“Yeah,” Rory lamely ventured. She paused to clear her throat. “They’re a higher thread count and I got you a heavy comforter.” She smiled but it was nervous and queasy. “You need to be able to relax in here if nowhere else.”

Duke raised his chin to indicate a bizarre looking light upon the end table on the left side of the bed. “Is that what that’s for?”

Rory stepped forward, a dull, pulsing heat rising in her cheeks. “That’s a sea-salt lamp,” she explained. “They’re supposed to reduce stress and anxiety. They’re very trendy.” Again, she tried to smile, tried to be light and natural and normal. But again, all she managed was awkward and forced and lame.

“Oh,” was Duke’s response. He looked around the room once more before deciding to leave.

Matt stepped to the side to allow Duke to roll past, but then he lingered where he was. He waited until Duke was out of earshot before he asked Rory what the fuck Duke’s problem was. Matt explained that Duke was being an epic kind of douche bag and had been that way since they’d left the hospital, and Matt was willing to chalk it up to a million different reasons, but if it was something as simple as sober Duke was an asshole and nothing more, then Matt wasn’t entirely sure what he’d do. When Rory offered nothing in response, Matt asked in a harsh, hissing whisper, “What the hell is his problem?”

“Oh, I don’t know, Matt,” Rory hissed back, functioning at an extreme level of sarcasm. “Maybe he’s pissed he’s stuck in a wheelchair and maybe he feels useless and worthless because he’s going to be out of work for a long time.”

“Eric will hold his job-“

“Maybe there’s no money coming in and all kinds of money going out and he’s worried. There’s medical bills and court fees and prescriptions and regular bills and groceries-“

“The inheritance will keep him comfortable for at least-“

“ –all of that on top of severe physical pain, not to mention what extreme mental and emotional-“

“Okay, okay!” Matt exploded, no longer whispering. “I get it, alright?” He sighed heavily and turned, prepared to finally follow Duke down the hallway. Before he was out of reach, before he was too many steps ahead, Rory reached forward and gave Matt’s hand a reassuring, encouraging squeeze. They were all Duke had, so they could only be sympathetic; or at the very least, that was Rory’s understanding of the situation.

So once Duke was on the road to recovery and absolutely all of the damage could be assessed, Matt stopped dropping by everyday (though he did check in on a daily basis). Rory was more devoted, as she always had been and always would be; she went food shopping, drove Duke to all of his appointments and anywhere else he needed to be, cooked dinners at least once a week, stayed on top of the bills and let Duke know which money was due when. She took care of her best friend until he was able to get around without assistance and was cleared to drive, which was well after the spring semester had ended and well into the beginning of the following fall semester. Rory never registered for classes and much to the chagrin of those who knew and loved her (Duke included), she never returned to school.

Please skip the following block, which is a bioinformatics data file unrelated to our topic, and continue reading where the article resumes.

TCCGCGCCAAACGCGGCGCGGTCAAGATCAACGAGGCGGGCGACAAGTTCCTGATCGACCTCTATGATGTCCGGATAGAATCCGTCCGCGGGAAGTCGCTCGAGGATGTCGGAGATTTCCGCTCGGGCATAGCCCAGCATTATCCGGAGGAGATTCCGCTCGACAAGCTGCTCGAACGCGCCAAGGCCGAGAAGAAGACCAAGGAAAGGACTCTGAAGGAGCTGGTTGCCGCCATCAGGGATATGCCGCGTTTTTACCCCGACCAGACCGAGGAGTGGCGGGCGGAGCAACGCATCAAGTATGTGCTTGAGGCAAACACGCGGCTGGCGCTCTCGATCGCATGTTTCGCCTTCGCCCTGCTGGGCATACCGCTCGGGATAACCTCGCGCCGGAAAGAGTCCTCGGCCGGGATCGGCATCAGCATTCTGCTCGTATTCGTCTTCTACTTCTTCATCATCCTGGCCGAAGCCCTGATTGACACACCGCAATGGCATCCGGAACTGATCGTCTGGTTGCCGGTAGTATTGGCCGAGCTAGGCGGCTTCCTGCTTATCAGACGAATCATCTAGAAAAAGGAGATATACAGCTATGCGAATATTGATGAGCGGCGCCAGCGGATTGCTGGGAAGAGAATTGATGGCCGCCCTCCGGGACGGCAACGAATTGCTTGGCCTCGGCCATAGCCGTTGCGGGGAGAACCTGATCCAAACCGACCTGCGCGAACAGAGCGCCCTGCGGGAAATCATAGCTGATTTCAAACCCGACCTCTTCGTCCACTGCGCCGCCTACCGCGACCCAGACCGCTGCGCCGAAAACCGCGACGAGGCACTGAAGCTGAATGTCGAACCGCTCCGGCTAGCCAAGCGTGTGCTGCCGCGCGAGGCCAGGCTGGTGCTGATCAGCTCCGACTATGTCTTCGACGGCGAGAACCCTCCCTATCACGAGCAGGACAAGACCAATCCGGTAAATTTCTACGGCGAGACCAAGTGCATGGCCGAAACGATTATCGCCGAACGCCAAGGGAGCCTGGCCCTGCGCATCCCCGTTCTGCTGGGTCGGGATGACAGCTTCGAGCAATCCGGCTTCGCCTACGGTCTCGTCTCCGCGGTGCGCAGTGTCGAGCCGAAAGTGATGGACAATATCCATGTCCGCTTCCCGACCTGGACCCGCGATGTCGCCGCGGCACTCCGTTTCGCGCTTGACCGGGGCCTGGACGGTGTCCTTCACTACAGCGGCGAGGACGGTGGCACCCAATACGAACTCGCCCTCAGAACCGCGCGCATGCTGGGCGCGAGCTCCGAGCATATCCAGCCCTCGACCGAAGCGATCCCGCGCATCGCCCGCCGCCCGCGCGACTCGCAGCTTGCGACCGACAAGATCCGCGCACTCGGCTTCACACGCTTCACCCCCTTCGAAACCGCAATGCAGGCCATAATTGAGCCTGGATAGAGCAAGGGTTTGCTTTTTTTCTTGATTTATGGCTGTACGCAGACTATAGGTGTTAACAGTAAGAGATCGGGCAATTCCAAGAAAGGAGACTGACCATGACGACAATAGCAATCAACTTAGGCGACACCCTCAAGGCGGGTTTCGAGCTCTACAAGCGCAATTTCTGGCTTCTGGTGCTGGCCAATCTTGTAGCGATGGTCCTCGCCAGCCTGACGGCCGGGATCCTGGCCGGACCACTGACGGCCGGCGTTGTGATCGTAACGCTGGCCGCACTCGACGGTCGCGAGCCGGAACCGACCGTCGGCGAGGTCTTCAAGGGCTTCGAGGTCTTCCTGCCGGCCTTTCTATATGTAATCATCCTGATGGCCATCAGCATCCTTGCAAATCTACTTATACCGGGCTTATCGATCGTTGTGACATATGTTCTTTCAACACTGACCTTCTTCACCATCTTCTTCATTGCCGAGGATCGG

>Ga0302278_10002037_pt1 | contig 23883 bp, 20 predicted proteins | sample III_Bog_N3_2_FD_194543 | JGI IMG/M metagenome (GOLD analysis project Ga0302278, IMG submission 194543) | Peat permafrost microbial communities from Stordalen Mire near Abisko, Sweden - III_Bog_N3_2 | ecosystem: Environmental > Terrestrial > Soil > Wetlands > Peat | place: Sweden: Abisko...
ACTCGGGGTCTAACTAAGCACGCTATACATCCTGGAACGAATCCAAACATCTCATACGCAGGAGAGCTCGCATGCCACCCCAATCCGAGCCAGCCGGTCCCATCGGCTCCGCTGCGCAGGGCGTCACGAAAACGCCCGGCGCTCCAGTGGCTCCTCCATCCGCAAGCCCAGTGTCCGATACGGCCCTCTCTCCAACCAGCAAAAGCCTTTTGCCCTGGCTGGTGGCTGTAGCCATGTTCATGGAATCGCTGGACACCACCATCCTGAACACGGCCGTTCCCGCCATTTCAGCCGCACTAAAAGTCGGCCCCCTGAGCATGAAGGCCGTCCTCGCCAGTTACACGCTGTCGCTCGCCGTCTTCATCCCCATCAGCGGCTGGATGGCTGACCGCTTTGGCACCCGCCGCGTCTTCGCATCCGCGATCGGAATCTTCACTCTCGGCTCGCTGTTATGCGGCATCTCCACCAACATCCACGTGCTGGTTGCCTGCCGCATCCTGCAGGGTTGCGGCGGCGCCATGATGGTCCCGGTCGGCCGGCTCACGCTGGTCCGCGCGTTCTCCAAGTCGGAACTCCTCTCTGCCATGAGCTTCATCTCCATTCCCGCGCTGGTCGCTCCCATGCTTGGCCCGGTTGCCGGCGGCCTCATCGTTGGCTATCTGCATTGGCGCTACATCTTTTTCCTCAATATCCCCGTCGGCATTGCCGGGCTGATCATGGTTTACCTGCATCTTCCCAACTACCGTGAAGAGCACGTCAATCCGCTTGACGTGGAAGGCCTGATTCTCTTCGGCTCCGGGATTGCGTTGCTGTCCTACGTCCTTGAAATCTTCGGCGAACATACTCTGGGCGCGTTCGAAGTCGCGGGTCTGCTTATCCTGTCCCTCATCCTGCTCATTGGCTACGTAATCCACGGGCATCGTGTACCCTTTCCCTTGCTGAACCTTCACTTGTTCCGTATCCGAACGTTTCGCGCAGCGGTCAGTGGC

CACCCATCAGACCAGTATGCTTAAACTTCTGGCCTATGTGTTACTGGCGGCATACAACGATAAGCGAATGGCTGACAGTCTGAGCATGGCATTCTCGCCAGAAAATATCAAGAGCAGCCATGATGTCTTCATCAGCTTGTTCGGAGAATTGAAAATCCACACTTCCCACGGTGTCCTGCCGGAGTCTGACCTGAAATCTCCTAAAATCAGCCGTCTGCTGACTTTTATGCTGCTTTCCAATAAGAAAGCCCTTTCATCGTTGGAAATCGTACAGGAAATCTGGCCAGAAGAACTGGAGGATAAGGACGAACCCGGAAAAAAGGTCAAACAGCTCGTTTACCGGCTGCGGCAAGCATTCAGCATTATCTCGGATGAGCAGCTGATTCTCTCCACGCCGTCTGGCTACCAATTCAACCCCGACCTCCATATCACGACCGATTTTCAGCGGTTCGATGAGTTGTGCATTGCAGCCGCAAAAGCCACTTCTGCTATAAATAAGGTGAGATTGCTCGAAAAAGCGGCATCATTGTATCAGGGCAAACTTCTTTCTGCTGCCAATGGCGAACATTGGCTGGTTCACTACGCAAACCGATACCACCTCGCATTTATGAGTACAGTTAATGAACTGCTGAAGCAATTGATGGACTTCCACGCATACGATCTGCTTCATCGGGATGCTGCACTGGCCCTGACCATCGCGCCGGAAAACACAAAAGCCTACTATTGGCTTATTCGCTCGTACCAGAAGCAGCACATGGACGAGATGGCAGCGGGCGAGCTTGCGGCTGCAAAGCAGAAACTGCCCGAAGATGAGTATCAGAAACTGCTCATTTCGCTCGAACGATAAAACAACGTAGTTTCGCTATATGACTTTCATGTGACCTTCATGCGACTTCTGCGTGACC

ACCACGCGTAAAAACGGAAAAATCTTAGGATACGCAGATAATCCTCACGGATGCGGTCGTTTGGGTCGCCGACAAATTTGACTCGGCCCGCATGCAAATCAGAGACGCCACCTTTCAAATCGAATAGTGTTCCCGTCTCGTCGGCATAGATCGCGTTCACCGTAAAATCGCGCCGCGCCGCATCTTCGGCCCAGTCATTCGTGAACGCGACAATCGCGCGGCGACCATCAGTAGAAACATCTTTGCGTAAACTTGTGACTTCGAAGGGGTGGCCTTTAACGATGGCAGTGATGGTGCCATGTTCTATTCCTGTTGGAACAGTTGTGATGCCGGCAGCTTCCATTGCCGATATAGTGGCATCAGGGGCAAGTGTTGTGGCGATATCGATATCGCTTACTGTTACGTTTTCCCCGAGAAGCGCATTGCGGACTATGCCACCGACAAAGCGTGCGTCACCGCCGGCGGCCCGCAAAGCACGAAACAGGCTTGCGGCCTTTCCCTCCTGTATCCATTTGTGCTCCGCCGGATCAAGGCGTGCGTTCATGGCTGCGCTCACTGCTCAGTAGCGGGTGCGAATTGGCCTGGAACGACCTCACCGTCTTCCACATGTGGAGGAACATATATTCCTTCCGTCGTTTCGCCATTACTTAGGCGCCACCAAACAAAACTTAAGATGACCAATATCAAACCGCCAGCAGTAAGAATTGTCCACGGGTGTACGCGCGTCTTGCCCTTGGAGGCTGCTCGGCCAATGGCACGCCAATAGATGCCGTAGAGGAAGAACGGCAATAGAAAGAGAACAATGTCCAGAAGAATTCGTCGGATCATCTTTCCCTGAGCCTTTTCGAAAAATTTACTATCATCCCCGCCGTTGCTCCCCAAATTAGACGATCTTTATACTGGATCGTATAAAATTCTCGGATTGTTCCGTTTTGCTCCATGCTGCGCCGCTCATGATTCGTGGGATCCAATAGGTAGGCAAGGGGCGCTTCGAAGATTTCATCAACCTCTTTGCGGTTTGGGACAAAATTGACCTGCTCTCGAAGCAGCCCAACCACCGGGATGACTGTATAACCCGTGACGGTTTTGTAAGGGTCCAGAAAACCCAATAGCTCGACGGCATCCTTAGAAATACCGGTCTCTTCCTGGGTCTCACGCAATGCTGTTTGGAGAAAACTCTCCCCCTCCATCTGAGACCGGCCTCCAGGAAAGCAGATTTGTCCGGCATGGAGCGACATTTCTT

Rory moved back in with her parents because the rent was free and she was only blocks away from Duke, so when he needed pain relief in the dead of night or when he woke sweating and screaming from god awful nightmares, she could be on her way before Duke even hung up the phone. It was a perfect situation until her parents started to get pushy about school, until her parents asked her pointed questions about exactly what she was sacrificing and for whom, until she could no longer ignore the valid points her parents raised during difficult discussions that rapidly increased in frequency. Rory had to run away, to shove it all down and away, because that was easiest even if it wasn’t best. With the last of her student loan money, she paid the first and last month’s rent for a quaint, absolutely adorable apartment less than two blocks from the bay. And since she was well-known, and more importantly well-liked, Rory had no trouble getting hired at the local tavern and in the two years that followed, she was able to work her way from hostess to bartender. Between the tips from the regular customers who adored her and the tutoring jobs she scheduled on the side, she made ends meet. It was a quiet, simple kind of life.

And Duke never asked her about it.

He knew that if he thought about it too hard for too long, or if he thought about it at all, he’d begin to feel responsible for nearly all of Rory’s wasted talent and potential. If he thought about it, he’d begin to develop a very real fear of Rory’s eventual and inevitable resentment once she realized Duke was quite content to keep her trapped, regardless of how content Rory might be to be trapped. In Duke’s defense, Rory never said anything about any of it; she just let the situation be what it was. So the all-important conversation about what it all meant for both parties involved never came up. In all the hours spent nursing Duke back to health, spent helping Duke regain mobility and independence and a sense of identity, neither him or Rory talked about the constantly advancing September or points beyond.

It was what it was.